The Sunshine Vitamin, Part 1: Shining A Light on the Vitamin D Debate
Vitamin D is a hot topic in the post-COVID-19 era. With links to everything from bone health to immune defense to depression, it’s tempting to view Vitamin D supplementation as a sort of panacea, a “cure-all” medicine – and judging by the number of news articles published since 2020, that’s exactly what is happening.
In this month’s blog series, we’re aiming to help you wade through the hype and get to the root of the real question: does Vitamin D supplementation make sense for YOU?
The short answer to that question is that if you live above the 37th parallel (a latitude line that bisects the U.S. from Richmond, VA, through northern Oklahoma, and on to San Francisco, CA), you will most likely benefit from a Vitamin D supplement outside of the summer months. But how much you need depends on a variety of factors – your current health, your habits, your job, and your genetics. Stay tuned for more on that note in Part 2 of this series.
The Established Benefits of Vitamin D
Even amongst the skeptics of widespread Vitamin D supplementation, there are certain agreed-upon benefits. Chief among these is Vitamin D’s influence on calcium absorption in the intestines, and by extension, it’s an important influence on bone health.
Vitamin D exerts its effects by activating proteins in the intestinal lining that aid in transporting calcium across the intestinal barrier. Researchers estimate that low Vitamin D can reduce the absorption of calcium from around 30-40% to a measly 10-15%.
Complicating the issue is that bone health is a long-term game. As a child and young adult, your skeleton is constantly growing, with hormones helping to drive the development of new bone tissue. The majority of people will reach peak bone mass (PBM) by their early 20’s, at which point the emphasis switches to simply maintaining bone strength throughout the rest of their lifespan.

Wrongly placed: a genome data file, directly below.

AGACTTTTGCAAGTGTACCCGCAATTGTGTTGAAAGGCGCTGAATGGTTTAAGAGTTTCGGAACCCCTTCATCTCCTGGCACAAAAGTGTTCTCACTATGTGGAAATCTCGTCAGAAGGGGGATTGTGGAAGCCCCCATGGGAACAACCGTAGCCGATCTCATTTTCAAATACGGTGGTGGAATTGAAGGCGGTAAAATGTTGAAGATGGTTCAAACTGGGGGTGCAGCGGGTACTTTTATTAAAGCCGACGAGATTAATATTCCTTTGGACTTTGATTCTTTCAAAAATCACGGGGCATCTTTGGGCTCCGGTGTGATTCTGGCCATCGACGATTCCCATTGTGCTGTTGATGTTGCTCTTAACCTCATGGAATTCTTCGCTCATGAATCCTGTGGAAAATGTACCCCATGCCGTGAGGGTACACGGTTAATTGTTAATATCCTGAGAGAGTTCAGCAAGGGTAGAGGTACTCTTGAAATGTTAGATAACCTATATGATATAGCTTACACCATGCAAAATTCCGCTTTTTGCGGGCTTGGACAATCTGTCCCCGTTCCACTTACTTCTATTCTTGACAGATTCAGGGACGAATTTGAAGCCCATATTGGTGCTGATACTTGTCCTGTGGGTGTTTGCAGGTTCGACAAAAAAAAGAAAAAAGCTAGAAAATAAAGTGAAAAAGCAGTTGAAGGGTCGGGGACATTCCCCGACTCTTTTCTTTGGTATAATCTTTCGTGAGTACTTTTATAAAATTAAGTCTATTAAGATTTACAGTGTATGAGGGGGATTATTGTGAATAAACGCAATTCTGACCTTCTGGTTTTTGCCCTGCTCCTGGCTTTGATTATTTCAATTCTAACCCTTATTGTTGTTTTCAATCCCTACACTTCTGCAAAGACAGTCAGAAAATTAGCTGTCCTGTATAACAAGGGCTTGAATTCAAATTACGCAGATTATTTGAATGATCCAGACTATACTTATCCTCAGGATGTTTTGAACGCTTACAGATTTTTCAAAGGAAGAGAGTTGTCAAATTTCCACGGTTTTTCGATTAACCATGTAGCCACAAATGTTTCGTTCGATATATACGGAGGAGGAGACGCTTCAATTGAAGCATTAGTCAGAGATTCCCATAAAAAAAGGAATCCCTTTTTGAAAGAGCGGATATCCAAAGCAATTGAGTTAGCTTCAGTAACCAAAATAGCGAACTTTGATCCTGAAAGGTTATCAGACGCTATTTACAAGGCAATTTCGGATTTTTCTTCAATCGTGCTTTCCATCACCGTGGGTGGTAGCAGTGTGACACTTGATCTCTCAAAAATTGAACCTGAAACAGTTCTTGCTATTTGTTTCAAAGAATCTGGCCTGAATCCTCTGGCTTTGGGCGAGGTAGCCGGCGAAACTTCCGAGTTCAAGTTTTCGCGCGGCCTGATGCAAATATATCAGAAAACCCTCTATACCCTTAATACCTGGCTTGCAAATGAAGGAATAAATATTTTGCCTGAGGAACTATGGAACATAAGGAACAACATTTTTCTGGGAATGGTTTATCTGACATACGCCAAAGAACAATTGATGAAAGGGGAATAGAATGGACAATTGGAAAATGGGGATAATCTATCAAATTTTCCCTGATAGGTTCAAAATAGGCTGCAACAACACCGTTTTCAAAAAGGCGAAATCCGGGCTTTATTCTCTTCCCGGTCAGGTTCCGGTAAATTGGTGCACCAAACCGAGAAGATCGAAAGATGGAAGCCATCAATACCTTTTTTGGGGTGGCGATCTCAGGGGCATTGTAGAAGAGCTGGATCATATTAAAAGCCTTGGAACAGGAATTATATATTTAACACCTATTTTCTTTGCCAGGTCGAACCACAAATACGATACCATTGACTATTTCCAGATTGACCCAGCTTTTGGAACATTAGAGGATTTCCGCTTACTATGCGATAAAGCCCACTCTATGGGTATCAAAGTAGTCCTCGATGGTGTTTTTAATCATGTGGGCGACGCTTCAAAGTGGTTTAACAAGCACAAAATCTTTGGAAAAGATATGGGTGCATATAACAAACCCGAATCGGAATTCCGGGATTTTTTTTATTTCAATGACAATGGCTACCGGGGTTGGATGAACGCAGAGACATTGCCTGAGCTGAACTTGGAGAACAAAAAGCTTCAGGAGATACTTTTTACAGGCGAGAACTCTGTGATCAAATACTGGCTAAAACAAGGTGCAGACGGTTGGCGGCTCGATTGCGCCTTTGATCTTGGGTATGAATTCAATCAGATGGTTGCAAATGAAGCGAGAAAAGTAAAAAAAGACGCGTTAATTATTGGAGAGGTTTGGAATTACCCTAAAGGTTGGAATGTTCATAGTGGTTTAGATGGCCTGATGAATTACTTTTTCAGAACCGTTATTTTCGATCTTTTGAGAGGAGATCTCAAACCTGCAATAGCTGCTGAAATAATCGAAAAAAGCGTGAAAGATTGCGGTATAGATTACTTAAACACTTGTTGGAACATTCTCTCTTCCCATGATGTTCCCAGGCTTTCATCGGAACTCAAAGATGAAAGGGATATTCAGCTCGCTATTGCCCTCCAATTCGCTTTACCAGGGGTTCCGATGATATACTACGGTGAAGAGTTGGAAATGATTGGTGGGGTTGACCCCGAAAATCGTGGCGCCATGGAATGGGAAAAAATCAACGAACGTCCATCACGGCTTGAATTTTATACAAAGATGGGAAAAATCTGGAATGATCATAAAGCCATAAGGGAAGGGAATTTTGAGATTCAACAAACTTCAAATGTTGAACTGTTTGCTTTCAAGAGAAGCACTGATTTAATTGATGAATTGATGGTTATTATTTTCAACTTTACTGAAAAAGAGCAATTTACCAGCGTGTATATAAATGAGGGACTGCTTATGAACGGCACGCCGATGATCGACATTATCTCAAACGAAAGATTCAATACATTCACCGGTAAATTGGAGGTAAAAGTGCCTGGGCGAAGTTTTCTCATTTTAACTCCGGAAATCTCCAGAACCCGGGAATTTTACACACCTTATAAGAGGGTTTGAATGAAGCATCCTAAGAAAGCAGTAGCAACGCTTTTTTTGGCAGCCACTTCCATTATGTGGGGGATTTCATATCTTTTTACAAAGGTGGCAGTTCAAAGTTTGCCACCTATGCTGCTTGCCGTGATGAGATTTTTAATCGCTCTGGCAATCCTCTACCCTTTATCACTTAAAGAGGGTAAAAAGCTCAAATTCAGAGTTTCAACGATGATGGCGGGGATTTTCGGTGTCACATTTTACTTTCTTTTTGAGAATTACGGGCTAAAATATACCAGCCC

This doesn’t necessarily mean that your bones can’t get stronger later in life; there is good evidence that supplementing with Vitamin D and calcium, alongside weight-bearing activity, can substantially improve low bone density. However, it does mean that the development of osteoporosis starts a lot sooner than people realize, and if you aren’t taking action to minimize bone loss through your 40’s and 50’s, you’ll be playing against a stacked deck later on.
Because testosterone is protective of bone structure, men with low T for long periods of time often present with weakened bones. The same is true for women who have gone through peri-menopause and seen their estrogen levels fall off. A lot of the patients we see at Men’s Health Boston are already at an elevated risk of poor bone health, which is why we recommend preliminary DXA (pronounced “dexa”) scans in many of our new patients, and follow-up with Vitamin D testing any time we see low bone mass. The statistics are a lot more alarming than people realize, with some studies suggesting that 1 in 3 adults who experience a hip fracture after age 50 will pass away within 12 months.
The Controversy Over Widespread Supplementation
Vitamin D receptors are found in cells all over the body, with the capacity to regulate gene expression. Interestingly, low levels of Vitamin D have been associated with increased risk of widespread ailments, including Type 1 diabetes, multiple sclerosis, cardiovascular disease, depression, colon/prostate/breast cancers, and dementia.